We can find the value of the annuity right after the last deposit by using a geometric series with ${a}_{1}=50$ and $r=100.5\%=1.005$. After the first deposit, the value of the annuity will be $50. Let us see if we can determine the amount in the college fund and the interest earned. We can find the value of the annuity after $n$ deposits using the formula for the sum of the first $n$ terms of a geometric series. In 6 years, there are 72 months, so $n=72$. We can substitute ${a}_{1}=50, r=1.005,$ and $n=72$ into the formula, and simplify to find the value of the annuity after 6 years. ${S}_{72}=\dfrac{50\left(1-{1.005}^{72}\right)}{1 - 1.005}\approx 4\text{,}320.44$ After the last deposit, the couple will have a total of$4,320.44 in the account. Notice, the couple made 72 payments of $50 each for a total of $72\left(50\right) = 3,600$. This means that because of the annuity, the couple earned$720.44 interest in their college fund.

### How To: Given an initial deposit and an interest rate, find the value of an annuity.

1. Determine ${a}_{1}$, the value of the initial deposit.
2. Determine $n$, the number of deposits.
3. Determine $r$.
1. Divide the annual interest rate by the number of times per year that interest is compounded.
2. Add 1 to this amount to find $r$.
4. Substitute values for ${a}_{1},r,$ and $n$
into the formula for the sum of the first $n$ terms of a geometric series, ${S}_{n}=\dfrac{{a}_{1}\left(1-{r}^{n}\right)}{1-r}$.
5. Simplify to find ${S}_{n}$, the value of the annuity after $n$ deposits.

 sum of the first $n$ terms of an arithmetic series ${S}_{n}=\dfrac{n\left({a}_{1}+{a}_{n}\right)}{2}$ sum of the first $n$ terms of a geometric series ${S}_{n}=\dfrac{{a}_{1}\left(1-{r}^{n}\right)}{1-r} , r\ne 1$ sum of an infinite geometric series with $-1 ## Key Concepts • The sum of the terms in a sequence is called a series. • A common notation for series is called summation notation, which uses the Greek letter sigma to represent the sum. • The sum of the terms in an arithmetic sequence is called an arithmetic series. • The sum of the first [latex]n$ terms of an arithmetic series can be found using a formula.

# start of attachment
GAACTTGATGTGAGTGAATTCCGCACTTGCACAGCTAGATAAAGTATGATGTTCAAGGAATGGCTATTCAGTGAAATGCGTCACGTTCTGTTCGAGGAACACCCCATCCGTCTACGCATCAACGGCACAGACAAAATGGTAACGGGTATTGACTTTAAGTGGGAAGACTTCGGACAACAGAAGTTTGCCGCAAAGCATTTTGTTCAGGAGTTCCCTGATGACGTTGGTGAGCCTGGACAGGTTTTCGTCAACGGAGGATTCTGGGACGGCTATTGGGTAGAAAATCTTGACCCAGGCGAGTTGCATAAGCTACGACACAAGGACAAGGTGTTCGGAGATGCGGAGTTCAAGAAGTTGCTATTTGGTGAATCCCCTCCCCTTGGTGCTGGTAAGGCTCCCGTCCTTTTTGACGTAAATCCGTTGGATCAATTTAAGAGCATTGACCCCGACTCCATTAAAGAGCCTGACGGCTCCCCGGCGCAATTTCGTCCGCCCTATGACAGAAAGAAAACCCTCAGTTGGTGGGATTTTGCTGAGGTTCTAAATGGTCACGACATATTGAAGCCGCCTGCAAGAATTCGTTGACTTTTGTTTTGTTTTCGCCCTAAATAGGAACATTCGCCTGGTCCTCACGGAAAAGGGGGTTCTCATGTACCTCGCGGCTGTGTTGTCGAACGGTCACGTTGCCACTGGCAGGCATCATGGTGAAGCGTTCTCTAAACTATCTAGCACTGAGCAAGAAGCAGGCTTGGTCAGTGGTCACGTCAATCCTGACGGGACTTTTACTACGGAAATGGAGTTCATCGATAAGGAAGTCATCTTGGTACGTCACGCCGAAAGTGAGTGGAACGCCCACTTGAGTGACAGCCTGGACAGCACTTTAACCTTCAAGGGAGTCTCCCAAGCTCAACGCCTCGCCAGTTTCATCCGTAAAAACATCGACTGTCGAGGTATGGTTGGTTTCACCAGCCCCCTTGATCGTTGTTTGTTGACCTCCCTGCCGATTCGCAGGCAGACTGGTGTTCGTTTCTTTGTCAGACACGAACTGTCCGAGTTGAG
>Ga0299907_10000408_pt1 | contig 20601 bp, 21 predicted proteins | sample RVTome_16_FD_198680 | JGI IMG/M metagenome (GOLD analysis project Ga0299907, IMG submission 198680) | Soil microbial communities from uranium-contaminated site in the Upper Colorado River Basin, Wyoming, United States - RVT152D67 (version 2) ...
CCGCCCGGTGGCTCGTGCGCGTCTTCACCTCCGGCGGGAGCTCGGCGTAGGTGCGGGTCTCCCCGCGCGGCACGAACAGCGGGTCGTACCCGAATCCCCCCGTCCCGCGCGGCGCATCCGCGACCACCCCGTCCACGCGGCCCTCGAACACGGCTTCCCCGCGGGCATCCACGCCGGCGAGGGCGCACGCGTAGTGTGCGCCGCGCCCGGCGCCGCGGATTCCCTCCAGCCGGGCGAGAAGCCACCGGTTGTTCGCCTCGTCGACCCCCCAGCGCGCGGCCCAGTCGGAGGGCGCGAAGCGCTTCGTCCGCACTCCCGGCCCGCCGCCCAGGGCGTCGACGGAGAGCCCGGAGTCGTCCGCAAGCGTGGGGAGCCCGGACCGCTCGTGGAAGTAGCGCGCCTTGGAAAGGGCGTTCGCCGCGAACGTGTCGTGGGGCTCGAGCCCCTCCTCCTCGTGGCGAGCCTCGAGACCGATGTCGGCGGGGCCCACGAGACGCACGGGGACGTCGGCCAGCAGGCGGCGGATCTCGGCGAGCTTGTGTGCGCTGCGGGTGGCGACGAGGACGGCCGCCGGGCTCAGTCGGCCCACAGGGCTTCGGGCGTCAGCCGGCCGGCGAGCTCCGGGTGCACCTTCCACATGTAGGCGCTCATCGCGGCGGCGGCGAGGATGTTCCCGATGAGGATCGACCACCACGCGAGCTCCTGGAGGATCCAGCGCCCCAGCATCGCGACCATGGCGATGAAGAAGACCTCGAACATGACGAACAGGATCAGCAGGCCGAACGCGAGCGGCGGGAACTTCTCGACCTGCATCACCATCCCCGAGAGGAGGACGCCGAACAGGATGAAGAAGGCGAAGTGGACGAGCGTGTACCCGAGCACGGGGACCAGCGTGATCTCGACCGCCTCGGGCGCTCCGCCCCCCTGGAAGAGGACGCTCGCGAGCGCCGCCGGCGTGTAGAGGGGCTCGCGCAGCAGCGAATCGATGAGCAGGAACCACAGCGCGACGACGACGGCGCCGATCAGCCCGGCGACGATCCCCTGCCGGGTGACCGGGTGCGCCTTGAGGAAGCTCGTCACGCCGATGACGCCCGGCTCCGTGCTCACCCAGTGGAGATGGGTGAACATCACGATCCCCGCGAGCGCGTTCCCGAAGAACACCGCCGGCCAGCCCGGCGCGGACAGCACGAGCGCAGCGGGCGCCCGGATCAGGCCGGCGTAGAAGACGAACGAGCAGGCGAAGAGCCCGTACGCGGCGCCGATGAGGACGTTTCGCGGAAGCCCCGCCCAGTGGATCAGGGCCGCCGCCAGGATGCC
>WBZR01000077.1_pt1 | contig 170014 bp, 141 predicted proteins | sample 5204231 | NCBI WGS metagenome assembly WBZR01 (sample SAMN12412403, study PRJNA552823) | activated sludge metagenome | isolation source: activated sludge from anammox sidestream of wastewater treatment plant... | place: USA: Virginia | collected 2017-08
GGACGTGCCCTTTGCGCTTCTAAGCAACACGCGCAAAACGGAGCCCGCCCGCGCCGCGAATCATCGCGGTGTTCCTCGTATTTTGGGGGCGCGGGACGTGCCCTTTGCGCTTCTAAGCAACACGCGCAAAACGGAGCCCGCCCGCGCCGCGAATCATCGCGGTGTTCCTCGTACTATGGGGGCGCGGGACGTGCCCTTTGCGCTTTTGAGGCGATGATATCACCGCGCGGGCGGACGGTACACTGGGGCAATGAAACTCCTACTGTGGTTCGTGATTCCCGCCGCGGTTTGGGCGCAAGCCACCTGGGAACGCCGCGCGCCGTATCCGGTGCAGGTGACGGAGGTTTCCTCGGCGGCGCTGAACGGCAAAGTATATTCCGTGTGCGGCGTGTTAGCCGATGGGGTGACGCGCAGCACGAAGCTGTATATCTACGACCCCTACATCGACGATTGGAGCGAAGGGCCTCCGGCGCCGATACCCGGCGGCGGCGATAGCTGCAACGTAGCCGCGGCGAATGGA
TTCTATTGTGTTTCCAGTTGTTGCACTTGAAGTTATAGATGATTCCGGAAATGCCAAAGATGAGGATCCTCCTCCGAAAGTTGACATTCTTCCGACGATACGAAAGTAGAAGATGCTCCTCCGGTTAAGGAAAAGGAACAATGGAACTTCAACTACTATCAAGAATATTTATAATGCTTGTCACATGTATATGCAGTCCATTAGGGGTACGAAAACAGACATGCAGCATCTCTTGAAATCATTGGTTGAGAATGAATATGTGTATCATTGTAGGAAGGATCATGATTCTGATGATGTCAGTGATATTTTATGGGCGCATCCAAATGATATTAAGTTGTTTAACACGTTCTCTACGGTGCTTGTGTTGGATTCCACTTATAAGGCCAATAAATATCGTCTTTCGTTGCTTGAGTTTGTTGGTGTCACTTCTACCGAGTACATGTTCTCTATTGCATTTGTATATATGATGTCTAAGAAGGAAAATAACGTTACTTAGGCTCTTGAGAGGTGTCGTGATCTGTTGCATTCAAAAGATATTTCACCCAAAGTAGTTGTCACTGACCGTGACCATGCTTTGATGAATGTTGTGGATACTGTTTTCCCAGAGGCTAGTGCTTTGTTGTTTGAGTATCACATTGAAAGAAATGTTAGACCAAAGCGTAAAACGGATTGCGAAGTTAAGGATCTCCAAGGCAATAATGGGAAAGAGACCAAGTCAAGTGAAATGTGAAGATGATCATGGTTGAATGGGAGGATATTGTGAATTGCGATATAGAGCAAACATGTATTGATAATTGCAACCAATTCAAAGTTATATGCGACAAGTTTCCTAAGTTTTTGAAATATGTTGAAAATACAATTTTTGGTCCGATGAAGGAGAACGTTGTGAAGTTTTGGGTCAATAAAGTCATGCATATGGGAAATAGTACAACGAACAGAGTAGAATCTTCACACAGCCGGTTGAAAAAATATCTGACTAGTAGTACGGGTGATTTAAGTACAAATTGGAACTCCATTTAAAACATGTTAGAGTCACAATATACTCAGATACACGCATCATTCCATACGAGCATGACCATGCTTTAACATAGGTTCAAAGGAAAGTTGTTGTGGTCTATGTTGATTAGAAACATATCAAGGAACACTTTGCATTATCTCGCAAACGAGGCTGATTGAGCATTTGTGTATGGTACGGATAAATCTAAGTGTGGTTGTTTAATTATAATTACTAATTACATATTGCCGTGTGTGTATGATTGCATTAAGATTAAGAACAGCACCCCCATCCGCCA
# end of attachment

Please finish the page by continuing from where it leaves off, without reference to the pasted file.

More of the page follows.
• The sum of the terms in a geometric sequence is called a geometric series.
• The sum of the first $n$ terms of a geometric series can be found using a formula.
• The sum of an infinite series exists if the series is geometric with $-1<r<1$.
• If the sum of an infinite series exists, it can be found using a formula.
• An annuity is an account into which the investor makes a series of regularly scheduled payments. The value of an annuity can be found using geometric series.

## Glossary

annuity an investment in which the purchaser makes a sequence of periodic, equal payments

arithmetic series the sum of the terms in an arithmetic sequence

diverge a series is said to diverge if the sum is not a real number

geometric series the sum of the terms in a geometric sequence

index of summation in summation notation, the variable used in the explicit formula for the terms of a series and written below the sigma with the lower limit of summation

infinite series the sum of the terms in an infinite sequence

lower limit of summation the number used in the explicit formula to find the first term in a series

nth partial sum the sum of the first $n$ terms of a sequence

series the sum of the terms in a sequence

summation notation a notation for series using the Greek letter sigma; it includes an explicit formula and specifies the first and last terms in the series

upper limit of summation the number used in the explicit formula to find the last term in a series